Wednesday, September 28, 2011

Vermeer's Women: Secrets and Silence

The Fitzwilliam Museum in Cambridge UK is showing from October 5th to January 15, 2012, "Vermeer's Women: Secrets and Silence."

Jonathan Jones in the Guardian describes Vermeer's art:

What grips us in his art is a silence full of feeling. The voiceless, unfinished dramas he depicts hold the heart and linger in the imagination. A young woman reads a letter at a window. Pale light illuminates her. You can almost feel the hour of the day, sense the slow passing of time in the big house beyond. Who is the letter from, and what does it say?

At the heart of this visually stunning exhibition is Vermeer's extraordinary painting The Lacemaker (c.1669-70) - one of the Musée du Louvre’s most famous works, rarely seen outside Paris and now on loan to the UK for the first time. The painting will be joined by a choice selection of other key works by Vermeer representing the pinnacle of his mature career, and over thirty other masterpieces of genre painting from the Dutch 'Golden Age'. Featuring works from museums and private collections in the UK, Europe and the USA - many of which have never been on public display in Britain - this Cambridge showing will be the only chance to see these masterworks brought together in one location.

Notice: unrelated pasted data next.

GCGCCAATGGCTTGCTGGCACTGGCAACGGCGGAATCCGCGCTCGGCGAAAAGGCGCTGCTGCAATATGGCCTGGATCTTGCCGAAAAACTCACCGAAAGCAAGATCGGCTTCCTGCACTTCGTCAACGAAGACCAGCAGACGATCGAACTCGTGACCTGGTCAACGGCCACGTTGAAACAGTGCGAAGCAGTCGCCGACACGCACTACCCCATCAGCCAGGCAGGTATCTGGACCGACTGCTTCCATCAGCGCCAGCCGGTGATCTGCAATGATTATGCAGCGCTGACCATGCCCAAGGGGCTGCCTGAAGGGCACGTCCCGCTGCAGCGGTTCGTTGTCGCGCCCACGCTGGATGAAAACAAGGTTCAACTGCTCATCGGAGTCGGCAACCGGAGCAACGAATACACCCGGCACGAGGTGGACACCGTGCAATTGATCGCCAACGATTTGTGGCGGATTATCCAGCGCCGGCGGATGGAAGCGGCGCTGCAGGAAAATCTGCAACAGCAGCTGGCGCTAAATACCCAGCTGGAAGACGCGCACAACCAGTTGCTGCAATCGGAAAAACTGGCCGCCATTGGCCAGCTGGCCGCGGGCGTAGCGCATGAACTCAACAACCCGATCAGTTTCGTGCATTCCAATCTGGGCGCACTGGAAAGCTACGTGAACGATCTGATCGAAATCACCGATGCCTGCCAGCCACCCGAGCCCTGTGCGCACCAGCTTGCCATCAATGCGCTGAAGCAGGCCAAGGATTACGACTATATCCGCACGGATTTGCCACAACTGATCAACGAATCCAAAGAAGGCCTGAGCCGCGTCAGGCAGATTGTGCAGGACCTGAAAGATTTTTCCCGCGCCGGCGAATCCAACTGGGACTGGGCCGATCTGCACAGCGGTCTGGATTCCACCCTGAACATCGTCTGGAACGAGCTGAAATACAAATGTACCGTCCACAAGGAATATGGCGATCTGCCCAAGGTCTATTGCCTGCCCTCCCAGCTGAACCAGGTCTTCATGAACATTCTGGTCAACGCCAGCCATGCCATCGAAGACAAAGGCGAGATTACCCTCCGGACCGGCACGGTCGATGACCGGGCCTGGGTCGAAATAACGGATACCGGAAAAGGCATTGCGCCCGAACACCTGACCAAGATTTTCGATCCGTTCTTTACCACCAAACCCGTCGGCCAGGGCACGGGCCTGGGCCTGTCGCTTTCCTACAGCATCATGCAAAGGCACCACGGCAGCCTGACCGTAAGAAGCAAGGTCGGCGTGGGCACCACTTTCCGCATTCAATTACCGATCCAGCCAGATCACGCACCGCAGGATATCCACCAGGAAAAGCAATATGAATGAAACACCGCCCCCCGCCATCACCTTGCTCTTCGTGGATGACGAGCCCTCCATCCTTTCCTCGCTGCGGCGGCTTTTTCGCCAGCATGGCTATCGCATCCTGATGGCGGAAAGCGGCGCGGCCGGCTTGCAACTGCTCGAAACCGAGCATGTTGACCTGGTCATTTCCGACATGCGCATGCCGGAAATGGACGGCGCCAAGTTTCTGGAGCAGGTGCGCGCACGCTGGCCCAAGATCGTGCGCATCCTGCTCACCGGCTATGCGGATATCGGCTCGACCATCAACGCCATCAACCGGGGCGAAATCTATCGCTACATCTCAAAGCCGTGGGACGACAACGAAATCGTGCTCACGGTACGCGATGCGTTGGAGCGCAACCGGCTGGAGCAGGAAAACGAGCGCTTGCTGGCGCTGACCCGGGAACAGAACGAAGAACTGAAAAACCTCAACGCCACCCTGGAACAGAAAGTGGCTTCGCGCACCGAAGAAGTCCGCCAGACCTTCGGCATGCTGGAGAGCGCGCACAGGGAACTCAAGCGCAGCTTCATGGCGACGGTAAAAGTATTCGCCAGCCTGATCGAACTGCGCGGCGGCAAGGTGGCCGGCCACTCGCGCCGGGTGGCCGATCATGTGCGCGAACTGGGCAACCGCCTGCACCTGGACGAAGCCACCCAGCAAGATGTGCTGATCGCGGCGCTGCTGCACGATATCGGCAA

Celebrating the eerie calm of Vermeer's carefully-crafted images of young women in domestic interiors, Vermeer's Women: Secrets and Silence will be the first exhibition of its kind to focus exclusively on the mysterious and enigmatic world created by Vermeer in some of the best loved and most characteristic works from his later career. The exhibition will also trace the impact of his unique compositions on contemporary masters of Dutch genre painting, including Gerard ter Borch, Gerrit Dou, Pieter de Hooch, Nicolaes Maes and Jan Steen.
Image credit: Johannes Vermeer (1632-1675), The Lacemaker (c.1669-70). Musée du Louvre, Paris © Réunion des Musées Nationaux/ Gérard Blot
Wed 5 October 2011 to Sun 15 January 2012
Mellon Gallery (13)

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